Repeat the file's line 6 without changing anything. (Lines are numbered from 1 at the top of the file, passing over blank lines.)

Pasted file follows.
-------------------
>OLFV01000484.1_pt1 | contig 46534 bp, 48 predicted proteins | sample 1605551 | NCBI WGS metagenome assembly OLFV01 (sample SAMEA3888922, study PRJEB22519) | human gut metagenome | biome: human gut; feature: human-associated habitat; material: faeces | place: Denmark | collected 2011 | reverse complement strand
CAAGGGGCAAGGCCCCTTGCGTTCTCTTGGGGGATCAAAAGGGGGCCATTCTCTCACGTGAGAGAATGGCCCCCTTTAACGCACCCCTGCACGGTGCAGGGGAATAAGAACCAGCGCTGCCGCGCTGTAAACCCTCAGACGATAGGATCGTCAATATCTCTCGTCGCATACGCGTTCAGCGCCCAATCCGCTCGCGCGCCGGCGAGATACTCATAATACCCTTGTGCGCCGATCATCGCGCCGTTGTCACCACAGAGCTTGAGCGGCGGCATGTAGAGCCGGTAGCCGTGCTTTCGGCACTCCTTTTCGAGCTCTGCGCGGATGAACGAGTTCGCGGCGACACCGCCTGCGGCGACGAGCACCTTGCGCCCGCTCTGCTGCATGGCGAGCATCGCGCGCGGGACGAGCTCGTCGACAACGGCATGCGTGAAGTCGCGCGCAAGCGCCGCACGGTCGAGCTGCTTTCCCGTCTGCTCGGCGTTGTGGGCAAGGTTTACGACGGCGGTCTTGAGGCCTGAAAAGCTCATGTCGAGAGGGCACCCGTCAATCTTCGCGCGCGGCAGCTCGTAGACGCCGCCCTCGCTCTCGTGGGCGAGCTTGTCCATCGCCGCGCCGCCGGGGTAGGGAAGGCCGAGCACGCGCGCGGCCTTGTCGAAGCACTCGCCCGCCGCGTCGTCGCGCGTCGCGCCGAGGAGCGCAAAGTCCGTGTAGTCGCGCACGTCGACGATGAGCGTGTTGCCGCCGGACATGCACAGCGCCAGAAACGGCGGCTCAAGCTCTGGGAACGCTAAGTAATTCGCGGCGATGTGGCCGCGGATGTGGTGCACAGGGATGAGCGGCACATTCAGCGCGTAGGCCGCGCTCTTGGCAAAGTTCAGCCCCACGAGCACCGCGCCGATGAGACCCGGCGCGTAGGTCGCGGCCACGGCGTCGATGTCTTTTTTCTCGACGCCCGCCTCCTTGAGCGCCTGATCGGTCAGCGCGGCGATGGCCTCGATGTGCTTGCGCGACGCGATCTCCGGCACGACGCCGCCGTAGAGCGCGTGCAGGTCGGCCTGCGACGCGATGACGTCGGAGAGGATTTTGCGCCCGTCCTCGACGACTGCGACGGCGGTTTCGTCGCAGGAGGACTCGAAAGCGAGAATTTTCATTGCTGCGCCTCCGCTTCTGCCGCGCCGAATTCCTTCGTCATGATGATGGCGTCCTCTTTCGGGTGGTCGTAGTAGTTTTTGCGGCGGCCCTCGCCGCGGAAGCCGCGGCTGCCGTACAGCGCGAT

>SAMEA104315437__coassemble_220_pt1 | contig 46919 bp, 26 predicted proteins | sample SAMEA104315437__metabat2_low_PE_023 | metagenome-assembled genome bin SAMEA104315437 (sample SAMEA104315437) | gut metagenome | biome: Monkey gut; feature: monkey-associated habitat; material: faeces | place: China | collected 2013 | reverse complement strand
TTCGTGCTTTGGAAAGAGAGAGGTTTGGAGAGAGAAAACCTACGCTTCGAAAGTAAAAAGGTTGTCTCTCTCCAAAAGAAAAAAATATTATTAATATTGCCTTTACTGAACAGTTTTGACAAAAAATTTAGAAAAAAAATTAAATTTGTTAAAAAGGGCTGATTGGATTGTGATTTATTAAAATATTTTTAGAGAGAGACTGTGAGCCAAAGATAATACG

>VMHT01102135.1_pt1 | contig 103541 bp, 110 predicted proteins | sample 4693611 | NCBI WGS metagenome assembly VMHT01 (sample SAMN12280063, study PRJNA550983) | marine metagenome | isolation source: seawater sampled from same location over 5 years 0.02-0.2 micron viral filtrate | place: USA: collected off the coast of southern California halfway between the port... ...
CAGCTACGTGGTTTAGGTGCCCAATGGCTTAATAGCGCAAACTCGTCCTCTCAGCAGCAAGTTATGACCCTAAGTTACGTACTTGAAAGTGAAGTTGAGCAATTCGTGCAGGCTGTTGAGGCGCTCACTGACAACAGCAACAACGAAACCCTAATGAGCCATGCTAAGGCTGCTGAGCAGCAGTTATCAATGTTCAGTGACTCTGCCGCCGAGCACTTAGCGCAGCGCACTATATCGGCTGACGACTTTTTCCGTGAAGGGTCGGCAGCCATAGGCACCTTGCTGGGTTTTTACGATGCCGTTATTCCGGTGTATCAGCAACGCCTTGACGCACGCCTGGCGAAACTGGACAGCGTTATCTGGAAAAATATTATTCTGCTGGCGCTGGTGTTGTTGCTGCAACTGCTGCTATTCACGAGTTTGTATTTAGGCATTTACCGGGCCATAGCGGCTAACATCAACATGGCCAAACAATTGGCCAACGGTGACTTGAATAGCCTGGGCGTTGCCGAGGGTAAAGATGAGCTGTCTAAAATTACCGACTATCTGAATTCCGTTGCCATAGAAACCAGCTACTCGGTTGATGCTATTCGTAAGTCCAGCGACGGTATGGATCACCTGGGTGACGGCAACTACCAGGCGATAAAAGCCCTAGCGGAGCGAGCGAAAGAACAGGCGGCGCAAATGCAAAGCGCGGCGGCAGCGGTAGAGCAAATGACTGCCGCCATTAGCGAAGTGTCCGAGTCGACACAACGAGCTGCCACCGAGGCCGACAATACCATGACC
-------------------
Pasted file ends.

CAGCTACGTGGTTTAGGTGCCCAATGGCTTAATAGCGCAAACTCGTCCTCTCAGCAGCAAGTTATGACCCTAAGTTACGTACTTGAAAGTGAAGTTGAGCAATTCGTGCAGGCTGTTGAGGCGCTCACTGACAACAGCAACAACGAAACCCTAATGAGCCATGCTAAGGCTGCTGAGCAGCAGTTATCAATGTTCAGTGACTCTGCCGCCGAGCACTTAGCGCAGCGCACTATATCGGCTGACGACTTTTTCCGTGAAGGGTCGGCAGCCATAGGCACCTTGCTGGGTTTTTACGATGCCGTTATTCCGGTGTATCAGCAACGCCTTGACGCACGCCTGGCGAAACTGGACAGCGTTATCTGGAAAAATATTATTCTGCTGGCGCTGGTGTTGTTGCTGCAACTGCTGCTATTCACGAGTTTGTATTTAGGCATTTACCGGGCCATAGCGGCTAACATCAACATGGCCAAACAATTGGCCAACGGTGACTTGAATAGCCTGGGCGTTGCCGAGGGTAAAGATGAGCTGTCTAAAATTACCGACTATCTGAATTCCGTTGCCATAGAAACCAGCTACTCGGTTGATGCTATTCGTAAGTCCAGCGACGGTATGGATCACCTGGGTGACGGCAACTACCAGGCGATAAAAGCCCTAGCGGAGCGAGCGAAAGAACAGGCGGCGCAAATGCAAAGCGCGGCGGCAGCGGTAGAGCAAATGACTGCCGCCATTAGCGAAGTGTCCGAGTCGACACAACGAGCTGCCACCGAGGCCGACAATACCATGACC